Dec 11 | The Second Star: Within the sanctuary (Way of Mary Reading Journal #2)

“Stay close,

under the mantle of Your veil;


is not meant

for everyone,

but Mary drew herself


into Your Sanctuary

beyond the intimations of family,

that she might know

Your Heart.”

The story of Mary continues with her being brought to the Temple for dedication. Helminski writes,

“The story is told of her slipping away from her mother and immediately striding up the stairs of the Temple; she did not look back, so readily eager and ineluctably drawn was she to the Holy Sanctuary.”

Both early Christianity and Islam make special note of Mary’s relationship with Zechariah, as mentioned last week, who mentored her in the faith.

My friend Seemi Ghazi, an interfaith scholar and professor of classical Arabic at UBC, writes,

“Zakariyya offered Maryam a sanctuary and trusted her cultivation of her inner world. The physical sanctuary…was Maryam’s prayer-niche (mihrab in Arabic) located within the Jerusalem Temple, but the literal signification of the Arabic term mihrab is ‘a place of struggle or battle.’ Though we revere Maryam for her serenity, she engaged in a profound inward struggle without which her mihrab, as a site of inward battle, could not have become her mihrab as a site of sanctity and retreat. Through struggle Maryam became her own mihrab, ‘Maryam Full of Grace.’”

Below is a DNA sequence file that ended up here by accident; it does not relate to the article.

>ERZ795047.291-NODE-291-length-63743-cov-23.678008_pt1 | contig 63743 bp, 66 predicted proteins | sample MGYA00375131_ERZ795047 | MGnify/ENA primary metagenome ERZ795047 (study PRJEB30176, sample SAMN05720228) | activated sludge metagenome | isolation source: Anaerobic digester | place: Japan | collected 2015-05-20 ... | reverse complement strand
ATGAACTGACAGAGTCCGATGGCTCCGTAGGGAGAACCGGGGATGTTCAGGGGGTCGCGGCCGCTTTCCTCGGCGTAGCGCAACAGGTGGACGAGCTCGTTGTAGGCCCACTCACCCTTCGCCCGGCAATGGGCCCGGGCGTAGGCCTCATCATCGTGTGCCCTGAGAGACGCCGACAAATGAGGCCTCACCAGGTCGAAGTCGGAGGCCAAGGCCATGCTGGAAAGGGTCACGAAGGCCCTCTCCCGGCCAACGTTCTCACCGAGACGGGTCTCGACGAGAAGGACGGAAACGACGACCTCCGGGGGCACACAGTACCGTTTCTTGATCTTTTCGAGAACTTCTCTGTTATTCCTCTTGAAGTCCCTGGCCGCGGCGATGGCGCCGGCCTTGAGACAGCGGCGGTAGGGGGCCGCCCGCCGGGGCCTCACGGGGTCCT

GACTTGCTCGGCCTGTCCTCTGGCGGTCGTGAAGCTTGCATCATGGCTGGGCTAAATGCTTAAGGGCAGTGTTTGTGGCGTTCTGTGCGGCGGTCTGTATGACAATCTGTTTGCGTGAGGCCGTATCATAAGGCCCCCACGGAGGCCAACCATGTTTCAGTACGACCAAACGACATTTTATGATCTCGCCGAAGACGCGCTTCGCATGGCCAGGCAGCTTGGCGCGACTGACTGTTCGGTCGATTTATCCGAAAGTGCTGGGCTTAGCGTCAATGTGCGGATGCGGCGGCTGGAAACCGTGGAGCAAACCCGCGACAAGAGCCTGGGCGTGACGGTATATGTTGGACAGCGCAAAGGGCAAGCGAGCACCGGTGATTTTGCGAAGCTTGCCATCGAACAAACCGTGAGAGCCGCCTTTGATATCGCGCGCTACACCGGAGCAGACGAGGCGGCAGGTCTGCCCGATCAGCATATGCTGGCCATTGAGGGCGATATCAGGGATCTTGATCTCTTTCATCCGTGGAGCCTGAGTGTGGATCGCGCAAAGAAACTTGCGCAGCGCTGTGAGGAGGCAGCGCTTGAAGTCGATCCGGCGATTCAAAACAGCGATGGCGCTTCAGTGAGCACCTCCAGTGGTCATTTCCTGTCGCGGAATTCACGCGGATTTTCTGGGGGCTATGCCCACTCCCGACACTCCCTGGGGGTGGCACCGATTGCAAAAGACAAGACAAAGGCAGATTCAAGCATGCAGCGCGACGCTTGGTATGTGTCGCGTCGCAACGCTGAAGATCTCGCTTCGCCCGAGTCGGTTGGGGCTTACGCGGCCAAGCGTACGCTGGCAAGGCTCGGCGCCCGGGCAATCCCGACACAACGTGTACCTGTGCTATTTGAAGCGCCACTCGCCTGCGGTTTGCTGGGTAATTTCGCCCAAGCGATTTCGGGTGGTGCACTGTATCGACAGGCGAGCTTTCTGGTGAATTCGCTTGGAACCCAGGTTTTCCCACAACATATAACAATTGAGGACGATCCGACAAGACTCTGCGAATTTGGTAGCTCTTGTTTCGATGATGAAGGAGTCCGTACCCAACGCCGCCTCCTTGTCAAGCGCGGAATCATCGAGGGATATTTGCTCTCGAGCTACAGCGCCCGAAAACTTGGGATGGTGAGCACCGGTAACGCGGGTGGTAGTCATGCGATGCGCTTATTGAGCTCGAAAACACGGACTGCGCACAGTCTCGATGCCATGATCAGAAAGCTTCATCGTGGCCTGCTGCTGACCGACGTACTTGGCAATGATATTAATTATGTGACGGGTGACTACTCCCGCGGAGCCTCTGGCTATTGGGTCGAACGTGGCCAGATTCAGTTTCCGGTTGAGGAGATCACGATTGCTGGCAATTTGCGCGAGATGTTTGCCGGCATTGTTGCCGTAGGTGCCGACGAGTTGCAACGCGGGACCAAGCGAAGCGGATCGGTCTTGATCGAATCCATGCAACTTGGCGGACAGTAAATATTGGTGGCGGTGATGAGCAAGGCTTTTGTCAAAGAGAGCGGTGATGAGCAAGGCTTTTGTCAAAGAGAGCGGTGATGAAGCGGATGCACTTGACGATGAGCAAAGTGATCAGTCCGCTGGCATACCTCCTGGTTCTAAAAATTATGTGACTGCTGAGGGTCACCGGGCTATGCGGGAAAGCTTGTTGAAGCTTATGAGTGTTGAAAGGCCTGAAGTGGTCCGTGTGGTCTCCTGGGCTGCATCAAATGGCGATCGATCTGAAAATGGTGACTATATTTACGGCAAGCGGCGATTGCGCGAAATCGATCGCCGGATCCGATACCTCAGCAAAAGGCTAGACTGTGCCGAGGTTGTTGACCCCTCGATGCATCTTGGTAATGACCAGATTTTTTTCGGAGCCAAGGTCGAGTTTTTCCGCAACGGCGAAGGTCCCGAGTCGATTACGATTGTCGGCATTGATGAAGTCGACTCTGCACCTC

In Islam, the mihrab is a niche in the inner wall of the mosque which points toward Mecca. A passage from the Surah al’Imran is often inscribed over this niche:

“Whenever Zechariah visited [Mary] in the sanctuary,

he found her provided with food. He would ask,

‘O Mary, from where did this come to you?’

She would answer: ‘It is from God;

See how God grants sustenance to whom [They] will,

Beyond all reckoning.’”

(Qur’an: Surah al-‘Imran 3.37)

In the Temple, the inner sanctum or Holy of Holies was only accessible by the priest. This was a “thin place,” with a veil drawn across it to evoke the separation between the outer and inner worlds. Helminski, echoing Seemi’s wisdom, writes,

“Beloved Mary, immersed in her devotions…joined both within herself.”

In the mystical branches of Judaism, Christianity, and Islam, this image of contained and enclosed sanctity is often represented by a rose:

“What which God said to the rose,

And caused it to laugh in full-blown beauty,

[God] said to my heart,

And made it a hundred times more beautiful.”

[Masnavi III: 4129].

In the season of Advent, all of us are called to our own mihrab. The season of winter is a gift because it encourages us to draw inward and contemplate how light is born fragile, like a seed held quietly in the dark earth until ready to blossom in secrecy. Life needs the warm arms of darkness to nurture it before it can burst forth into light. Mary knew that, if her call was to be dedicated to God in every way, she needed deep roots. Only trees with deep roots grow strong enough to embrace the sky.

“And remember [zhikr] in the book, Maryam –

see how she withdrew from her family to a place in the east

and placed a veil [hijab] to seclude herself from them.”

[Qur’an, Surah Maryam 19.16-17]

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